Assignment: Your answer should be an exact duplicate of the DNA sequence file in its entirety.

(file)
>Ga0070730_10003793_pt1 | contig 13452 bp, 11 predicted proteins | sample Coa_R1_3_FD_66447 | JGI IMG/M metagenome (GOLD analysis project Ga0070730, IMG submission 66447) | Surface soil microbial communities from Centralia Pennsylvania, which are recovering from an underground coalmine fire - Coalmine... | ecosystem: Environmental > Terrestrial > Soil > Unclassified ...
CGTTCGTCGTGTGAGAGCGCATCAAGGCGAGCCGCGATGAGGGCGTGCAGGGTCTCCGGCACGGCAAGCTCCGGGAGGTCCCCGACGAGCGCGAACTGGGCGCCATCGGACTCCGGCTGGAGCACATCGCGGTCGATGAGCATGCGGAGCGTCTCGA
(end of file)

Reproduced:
>Ga0070730_10003793_pt1 | contig 13452 bp, 11 predicted proteins | sample Coa_R1_3_FD_66447 | JGI IMG/M metagenome (GOLD analysis project Ga0070730, IMG submission 66447) | Surface soil microbial communities from Centralia Pennsylvania, which are recovering from an underground coalmine fire - Coalmine... | ecosystem: Environmental > Terrestrial > Soil > Unclassified ...
CGTTCGTCGTGTGAGAGCGCATCAAGGCGAGCCGCGATGAGGGCGTGCAGGGTCTCCGGCACGGCAAGCTCCGGGAGGTCCCCGACGAGCGCGAACTGGGCGCCATCGGACTCCGGCTGGAGCACATCGCGGTCGATGAGCATGCGGAGCGTCTCGA